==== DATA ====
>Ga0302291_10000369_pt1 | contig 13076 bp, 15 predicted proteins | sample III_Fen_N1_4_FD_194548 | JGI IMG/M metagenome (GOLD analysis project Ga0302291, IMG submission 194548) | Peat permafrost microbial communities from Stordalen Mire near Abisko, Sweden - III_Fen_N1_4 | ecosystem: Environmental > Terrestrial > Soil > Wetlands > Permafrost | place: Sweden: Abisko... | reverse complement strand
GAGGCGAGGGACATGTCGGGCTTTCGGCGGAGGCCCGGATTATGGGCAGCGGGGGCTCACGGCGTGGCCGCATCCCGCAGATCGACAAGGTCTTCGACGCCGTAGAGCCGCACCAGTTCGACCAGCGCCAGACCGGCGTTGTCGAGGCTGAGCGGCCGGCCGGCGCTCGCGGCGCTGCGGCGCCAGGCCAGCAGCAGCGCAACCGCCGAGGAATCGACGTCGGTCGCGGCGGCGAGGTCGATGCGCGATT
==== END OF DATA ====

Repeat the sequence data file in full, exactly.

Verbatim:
>Ga0302291_10000369_pt1 | contig 13076 bp, 15 predicted proteins | sample III_Fen_N1_4_FD_194548 | JGI IMG/M metagenome (GOLD analysis project Ga0302291, IMG submission 194548) | Peat permafrost microbial communities from Stordalen Mire near Abisko, Sweden - III_Fen_N1_4 | ecosystem: Environmental > Terrestrial > Soil > Wetlands > Permafrost | place: Sweden: Abisko... | reverse complement strand
GAGGCGAGGGACATGTCGGGCTTTCGGCGGAGGCCCGGATTATGGGCAGCGGGGGCTCACGGCGTGGCCGCATCCCGCAGATCGACAAGGTCTTCGACGCCGTAGAGCCGCACCAGTTCGACCAGCGCCAGACCGGCGTTGTCGAGGCTGAGCGGCCGGCCGGCGCTCGCGGCGCTGCGGCGCCAGGCCAGCAGCAGCGCAACCGCCGAGGAATCGACGTCGGTCGCGGCGGCGAGGTCGATGCGCGATT